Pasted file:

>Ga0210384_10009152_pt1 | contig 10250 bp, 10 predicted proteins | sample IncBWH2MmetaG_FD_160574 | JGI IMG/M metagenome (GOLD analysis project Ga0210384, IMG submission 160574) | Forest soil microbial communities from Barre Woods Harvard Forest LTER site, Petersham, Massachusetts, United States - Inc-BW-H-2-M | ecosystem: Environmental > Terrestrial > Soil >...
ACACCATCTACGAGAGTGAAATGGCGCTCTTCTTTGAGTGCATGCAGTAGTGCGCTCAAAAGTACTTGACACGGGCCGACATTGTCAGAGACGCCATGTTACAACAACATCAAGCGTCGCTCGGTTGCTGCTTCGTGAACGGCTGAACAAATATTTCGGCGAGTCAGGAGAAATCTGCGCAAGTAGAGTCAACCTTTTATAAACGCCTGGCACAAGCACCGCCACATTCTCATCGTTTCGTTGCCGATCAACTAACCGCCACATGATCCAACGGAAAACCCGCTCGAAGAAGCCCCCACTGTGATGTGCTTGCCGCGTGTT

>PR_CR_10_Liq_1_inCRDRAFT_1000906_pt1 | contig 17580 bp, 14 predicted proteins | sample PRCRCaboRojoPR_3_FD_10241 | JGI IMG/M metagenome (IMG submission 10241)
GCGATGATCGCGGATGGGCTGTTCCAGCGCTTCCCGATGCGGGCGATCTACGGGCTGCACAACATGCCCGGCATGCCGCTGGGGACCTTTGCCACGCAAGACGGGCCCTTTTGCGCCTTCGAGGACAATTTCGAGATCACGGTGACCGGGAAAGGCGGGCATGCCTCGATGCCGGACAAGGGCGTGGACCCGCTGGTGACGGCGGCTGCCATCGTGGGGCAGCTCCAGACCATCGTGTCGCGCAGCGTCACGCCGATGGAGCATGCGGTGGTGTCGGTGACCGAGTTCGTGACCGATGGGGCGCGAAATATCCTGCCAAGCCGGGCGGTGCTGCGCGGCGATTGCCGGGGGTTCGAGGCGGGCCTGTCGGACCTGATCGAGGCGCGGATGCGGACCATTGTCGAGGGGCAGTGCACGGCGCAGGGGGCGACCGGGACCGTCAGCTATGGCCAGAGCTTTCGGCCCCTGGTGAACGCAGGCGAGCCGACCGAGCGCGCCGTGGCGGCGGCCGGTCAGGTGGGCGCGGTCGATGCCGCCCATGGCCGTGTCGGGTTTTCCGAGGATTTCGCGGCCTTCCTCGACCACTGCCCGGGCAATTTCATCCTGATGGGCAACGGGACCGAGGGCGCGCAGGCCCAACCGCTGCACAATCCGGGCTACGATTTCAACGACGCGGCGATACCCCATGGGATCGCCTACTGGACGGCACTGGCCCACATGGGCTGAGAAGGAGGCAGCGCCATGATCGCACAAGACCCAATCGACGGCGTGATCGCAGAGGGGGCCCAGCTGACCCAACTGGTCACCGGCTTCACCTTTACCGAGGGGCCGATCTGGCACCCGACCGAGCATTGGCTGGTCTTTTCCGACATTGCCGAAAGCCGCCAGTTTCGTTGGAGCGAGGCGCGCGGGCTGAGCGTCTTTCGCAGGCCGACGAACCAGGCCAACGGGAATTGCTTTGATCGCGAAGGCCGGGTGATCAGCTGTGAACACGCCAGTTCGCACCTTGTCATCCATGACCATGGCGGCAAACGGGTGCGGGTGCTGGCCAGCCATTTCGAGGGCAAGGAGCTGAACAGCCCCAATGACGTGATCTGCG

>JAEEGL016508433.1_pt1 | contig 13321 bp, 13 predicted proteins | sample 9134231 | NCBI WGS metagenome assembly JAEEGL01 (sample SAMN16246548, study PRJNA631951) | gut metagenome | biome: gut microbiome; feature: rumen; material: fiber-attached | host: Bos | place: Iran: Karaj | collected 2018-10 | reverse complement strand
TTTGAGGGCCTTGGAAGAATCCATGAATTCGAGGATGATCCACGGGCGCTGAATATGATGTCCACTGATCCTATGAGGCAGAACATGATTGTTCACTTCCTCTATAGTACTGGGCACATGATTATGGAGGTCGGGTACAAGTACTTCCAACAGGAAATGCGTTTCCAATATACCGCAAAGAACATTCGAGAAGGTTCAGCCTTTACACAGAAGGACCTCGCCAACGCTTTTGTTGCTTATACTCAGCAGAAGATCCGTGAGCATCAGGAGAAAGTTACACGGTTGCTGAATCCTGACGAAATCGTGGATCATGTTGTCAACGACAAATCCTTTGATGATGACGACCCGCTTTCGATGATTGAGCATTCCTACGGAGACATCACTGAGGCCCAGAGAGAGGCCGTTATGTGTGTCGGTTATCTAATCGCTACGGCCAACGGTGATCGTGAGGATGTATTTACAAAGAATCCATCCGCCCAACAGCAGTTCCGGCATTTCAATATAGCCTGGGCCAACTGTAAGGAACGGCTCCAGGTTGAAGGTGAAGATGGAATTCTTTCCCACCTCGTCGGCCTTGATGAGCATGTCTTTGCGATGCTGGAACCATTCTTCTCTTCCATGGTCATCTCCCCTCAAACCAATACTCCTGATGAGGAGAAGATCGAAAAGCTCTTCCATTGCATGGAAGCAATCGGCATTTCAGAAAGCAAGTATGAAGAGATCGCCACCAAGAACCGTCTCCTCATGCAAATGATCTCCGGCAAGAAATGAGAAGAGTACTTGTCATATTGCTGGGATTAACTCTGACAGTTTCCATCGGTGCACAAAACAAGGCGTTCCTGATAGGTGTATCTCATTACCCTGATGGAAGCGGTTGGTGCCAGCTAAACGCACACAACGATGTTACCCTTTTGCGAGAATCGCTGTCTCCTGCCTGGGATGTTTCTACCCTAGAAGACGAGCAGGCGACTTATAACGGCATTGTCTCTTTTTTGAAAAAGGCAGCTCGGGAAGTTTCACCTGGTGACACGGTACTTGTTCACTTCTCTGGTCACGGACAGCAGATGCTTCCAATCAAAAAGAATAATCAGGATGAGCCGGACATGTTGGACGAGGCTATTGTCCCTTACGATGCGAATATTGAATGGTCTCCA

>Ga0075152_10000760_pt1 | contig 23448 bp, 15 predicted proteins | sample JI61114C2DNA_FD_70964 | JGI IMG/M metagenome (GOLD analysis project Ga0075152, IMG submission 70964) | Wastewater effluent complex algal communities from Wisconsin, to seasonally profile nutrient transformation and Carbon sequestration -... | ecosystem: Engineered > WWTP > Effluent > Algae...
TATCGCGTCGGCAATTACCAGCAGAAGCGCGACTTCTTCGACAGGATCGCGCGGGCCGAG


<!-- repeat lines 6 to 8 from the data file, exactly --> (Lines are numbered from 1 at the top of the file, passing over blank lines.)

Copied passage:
TTTGAGGGCCTTGGAAGAATCCATGAATTCGAGGATGATCCACGGGCGCTGAATATGATGTCCACTGATCCTATGAGGCAGAACATGATTGTTCACTTCCTCTATAGTACTGGGCACATGATTATGGAGGTCGGGTACAAGTACTTCCAACAGGAAATGCGTTTCCAATATACCGCAAAGAACATTCGAGAAGGTTCAGCCTTTACACAGAAGGACCTCGCCAACGCTTTTGTTGCTTATACTCAGCAGAAGATCCGTGAGCATCAGGAGAAAGTTACACGGTTGCTGAATCCTGACGAAATCGTGGATCATGTTGTCAACGACAAATCCTTTGATGATGACGACCCGCTTTCGATGATTGAGCATTCCTACGGAGACATCACTGAGGCCCAGAGAGAGGCCGTTATGTGTGTCGGTTATCTAATCGCTACGGCCAACGGTGATCGTGAGGATGTATTTACAAAGAATCCATCCGCCCAACAGCAGTTCCGGCATTTCAATATAGCCTGGGCCAACTGTAAGGAACGGCTCCAGGTTGAAGGTGAAGATGGAATTCTTTCCCACCTCGTCGGCCTTGATGAGCATGTCTTTGCGATGCTGGAACCATTCTTCTCTTCCATGGTCATCTCCCCTCAAACCAATACTCCTGATGAGGAGAAGATCGAAAAGCTCTTCCATTGCATGGAAGCAATCGGCATTTCAGAAAGCAAGTATGAAGAGATCGCCACCAAGAACCGTCTCCTCATGCAAATGATCTCCGGCAAGAAATGAGAAGAGTACTTGTCATATTGCTGGGATTAACTCTGACAGTTTCCATCGGTGCACAAAACAAGGCGTTCCTGATAGGTGTATCTCATTACCCTGATGGAAGCGGTTGGTGCCAGCTAAACGCACACAACGATGTTACCCTTTTGCGAGAATCGCTGTCTCCTGCCTGGGATGTTTCTACCCTAGAAGACGAGCAGGCGACTTATAACGGCATTGTCTCTTTTTTGAAAAAGGCAGCTCGGGAAGTTTCACCTGGTGACACGGTACTTGTTCACTTCTCTGGTCACGGACAGCAGATGCTTCCAATCAAAAAGAATAATCAGGATGAGCCGGACATGTTGGACGAGGCTATTGTCCCTTACGATGCGAATATTGAATGGTCTCCA

>Ga0075152_10000760_pt1 | contig 23448 bp, 15 predicted proteins | sample JI61114C2DNA_FD_70964 | JGI IMG/M metagenome (GOLD analysis project Ga0075152, IMG submission 70964) | Wastewater effluent complex algal communities from Wisconsin, to seasonally profile nutrient transformation and Carbon sequestration -... | ecosystem: Engineered > WWTP > Effluent > Algae...
TATCGCGTCGGCAATTACCAGCAGAAGCGCGACTTCTTCGACAGGATCGCGCGGGCCGAG